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Morning Sun
  • PATRICK'S PEOPLE: Group to host open house on protecting pets in disasters

  • Human beings aren’t the only ones affected when disaster strikes, and now there are groups forming to aid those other victims.



    The Regional County Animal Response Team will have a Christmas open house from 7 to 9 p.m. Thursday at Via Christi Hospital, lower level, to acquaint the public with the group and with ways they can protect the animals in their lives  in case of disaster.

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  • Human beings aren’t the only ones affected when disaster strikes, and now there are groups forming to aid those other victims.
    The Regional County Animal Response Team will have a Christmas open house from 7 to 9 p.m. Thursday at Via Christi Hospital, lower level, to acquaint the public with the group and with ways they can protect the animals in their lives  in case of disaster.
    “Hurricane Katrina kind of precipitated all this,” said Sally Imhof, one of those behind the forming of the local group. “A lot of people left their pets. Others refused to leave them and some lost their lives as a result.”
    One thing that help is for families to have disaster plans made out in advance that include provisions for family pets. Information on this will be provided during the open house.
    “We want to educate the public on the importance of having a to-go get in case of emergencies,” said Bette Lessen. “The kit for pets would need to include many of the same things that the kit for other families would have, including any medications that are being taken and health records. There should also be some food, and canned pet foods are suggested rather than dry food for the kit. Other items would include a blanket or toy for the animal, leashes, whatever your pet needs.”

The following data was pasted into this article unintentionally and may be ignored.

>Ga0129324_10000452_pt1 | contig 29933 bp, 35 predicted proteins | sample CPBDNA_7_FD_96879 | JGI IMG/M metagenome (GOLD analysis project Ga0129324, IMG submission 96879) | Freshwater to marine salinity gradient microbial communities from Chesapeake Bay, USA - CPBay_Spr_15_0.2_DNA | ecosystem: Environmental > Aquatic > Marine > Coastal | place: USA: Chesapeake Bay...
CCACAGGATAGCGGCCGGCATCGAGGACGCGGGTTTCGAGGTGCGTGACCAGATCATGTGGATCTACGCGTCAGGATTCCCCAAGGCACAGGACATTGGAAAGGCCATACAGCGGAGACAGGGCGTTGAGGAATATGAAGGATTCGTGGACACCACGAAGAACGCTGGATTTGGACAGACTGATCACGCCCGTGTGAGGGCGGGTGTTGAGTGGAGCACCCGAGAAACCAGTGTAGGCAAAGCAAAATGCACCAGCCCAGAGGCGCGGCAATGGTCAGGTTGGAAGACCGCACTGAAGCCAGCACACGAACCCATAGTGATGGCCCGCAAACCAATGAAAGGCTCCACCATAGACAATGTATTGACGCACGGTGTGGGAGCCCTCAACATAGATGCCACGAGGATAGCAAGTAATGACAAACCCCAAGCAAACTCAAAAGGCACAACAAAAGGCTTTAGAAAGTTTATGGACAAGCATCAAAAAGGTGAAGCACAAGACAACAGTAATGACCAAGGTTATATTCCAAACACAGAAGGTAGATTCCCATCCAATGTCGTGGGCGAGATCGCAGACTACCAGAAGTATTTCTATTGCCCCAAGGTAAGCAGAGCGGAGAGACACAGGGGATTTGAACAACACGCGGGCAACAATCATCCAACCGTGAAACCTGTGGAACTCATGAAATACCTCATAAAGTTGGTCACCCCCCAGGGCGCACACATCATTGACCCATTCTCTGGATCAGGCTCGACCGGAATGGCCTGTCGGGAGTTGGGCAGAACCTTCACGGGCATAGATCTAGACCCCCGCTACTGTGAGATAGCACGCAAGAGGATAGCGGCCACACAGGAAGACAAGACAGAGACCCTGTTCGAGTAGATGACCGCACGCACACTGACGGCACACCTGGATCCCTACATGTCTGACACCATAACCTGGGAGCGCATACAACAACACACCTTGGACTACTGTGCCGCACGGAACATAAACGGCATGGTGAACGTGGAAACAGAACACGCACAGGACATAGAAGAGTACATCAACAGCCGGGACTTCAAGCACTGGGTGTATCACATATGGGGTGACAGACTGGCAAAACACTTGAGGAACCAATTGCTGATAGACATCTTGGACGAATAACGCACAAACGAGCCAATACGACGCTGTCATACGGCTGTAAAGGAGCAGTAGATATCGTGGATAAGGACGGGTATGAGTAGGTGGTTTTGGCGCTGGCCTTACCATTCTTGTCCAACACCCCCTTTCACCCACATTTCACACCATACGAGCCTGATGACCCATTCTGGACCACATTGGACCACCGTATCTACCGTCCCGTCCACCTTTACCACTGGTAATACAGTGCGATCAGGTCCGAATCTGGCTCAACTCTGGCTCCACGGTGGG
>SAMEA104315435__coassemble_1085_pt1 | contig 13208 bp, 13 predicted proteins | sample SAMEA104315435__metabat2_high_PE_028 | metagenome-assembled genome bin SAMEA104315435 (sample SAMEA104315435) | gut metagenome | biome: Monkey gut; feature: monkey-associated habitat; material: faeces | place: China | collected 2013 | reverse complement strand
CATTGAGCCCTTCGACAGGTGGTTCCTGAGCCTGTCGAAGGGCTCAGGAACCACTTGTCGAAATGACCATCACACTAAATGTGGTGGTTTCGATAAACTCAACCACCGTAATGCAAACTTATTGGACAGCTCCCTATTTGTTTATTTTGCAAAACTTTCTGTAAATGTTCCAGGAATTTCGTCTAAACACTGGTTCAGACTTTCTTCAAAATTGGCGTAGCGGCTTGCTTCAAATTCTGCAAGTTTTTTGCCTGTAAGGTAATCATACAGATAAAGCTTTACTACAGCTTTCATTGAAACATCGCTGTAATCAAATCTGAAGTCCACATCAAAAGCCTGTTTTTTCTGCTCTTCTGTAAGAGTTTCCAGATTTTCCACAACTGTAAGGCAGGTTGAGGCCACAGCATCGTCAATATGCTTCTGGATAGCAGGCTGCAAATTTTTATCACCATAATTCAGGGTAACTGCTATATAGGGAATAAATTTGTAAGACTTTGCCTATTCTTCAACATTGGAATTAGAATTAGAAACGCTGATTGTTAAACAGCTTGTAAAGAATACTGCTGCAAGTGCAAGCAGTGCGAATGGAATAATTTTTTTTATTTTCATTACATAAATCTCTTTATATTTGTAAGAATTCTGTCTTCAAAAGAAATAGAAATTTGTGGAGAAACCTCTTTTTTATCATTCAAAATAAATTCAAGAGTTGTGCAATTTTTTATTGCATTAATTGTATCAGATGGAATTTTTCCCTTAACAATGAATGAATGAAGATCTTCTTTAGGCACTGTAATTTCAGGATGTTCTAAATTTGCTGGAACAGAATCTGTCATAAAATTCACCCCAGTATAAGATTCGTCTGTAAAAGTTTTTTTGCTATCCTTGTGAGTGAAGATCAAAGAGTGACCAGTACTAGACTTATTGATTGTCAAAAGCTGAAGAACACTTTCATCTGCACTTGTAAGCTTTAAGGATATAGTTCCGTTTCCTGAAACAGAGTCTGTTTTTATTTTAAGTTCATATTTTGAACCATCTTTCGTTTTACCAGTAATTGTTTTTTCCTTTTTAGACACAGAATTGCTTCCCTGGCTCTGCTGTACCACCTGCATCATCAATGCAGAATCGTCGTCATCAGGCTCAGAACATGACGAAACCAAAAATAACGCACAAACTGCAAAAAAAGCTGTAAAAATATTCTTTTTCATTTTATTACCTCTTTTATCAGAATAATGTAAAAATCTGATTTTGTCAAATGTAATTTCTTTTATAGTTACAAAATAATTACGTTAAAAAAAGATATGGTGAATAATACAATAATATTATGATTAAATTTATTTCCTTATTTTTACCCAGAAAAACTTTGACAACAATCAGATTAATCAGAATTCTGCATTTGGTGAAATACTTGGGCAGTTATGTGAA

Plans should also be made as to where the animal can go in case the human family members have to go into an emergency shelter. Most of these shelters do not accept pets for health and safety reasons, though Red Cross shelters will accept service animals who are aiding those with disabilities.
    Pets should also have some form of identification so that, if they are separated from their owners, they can eventually be reunited.
    “Chipping them is best,” Lessen said, referring to microchips placed under the skin of a dog, cat, horse or other animal. “A collar or tag might fall off, but a chip will not.”
    She added that Eldon Bedene, Crawford County emergency manager, had designated the Crawford County Fairgrounds as the place that animals can be temporarily housed during a disaster.
    “That’s for those who don’t have some other place to go,” Lessen added, noting that a pet’s veterinarian or a family member or friend not affected by the disaster might also provide temporary accommodations for an animal.
    There will also be information available for those interested in volunteering with the animal response team .
    “A number of us have taken training to be first responders for animals,” said Imhof, who is licensed in Kansas as a rehabilitator for wildlife, specializing in raptors and song birds.
    But there are other ways to help as well.
    Page 2 of 2 - “We need all kinds of volunteers,” Lessen said. “If you’re good with a telephone or good with people, we can use you. If you want to foster an animal until it can be reunited with its family after a disaster, we can use you.”
    Imhof said that the local group works with others in Montgomery, Bourbon and Cherokee Counties. SART (State Animal Response Team) is a statewide program divided into regions. Crawford County is in Region 7. President of the local group is Jim Clark, DVM, Pittsburg veterinarian.
    All interested persons may attend the open house. Refreshments will be served and door prizes will be given.
     
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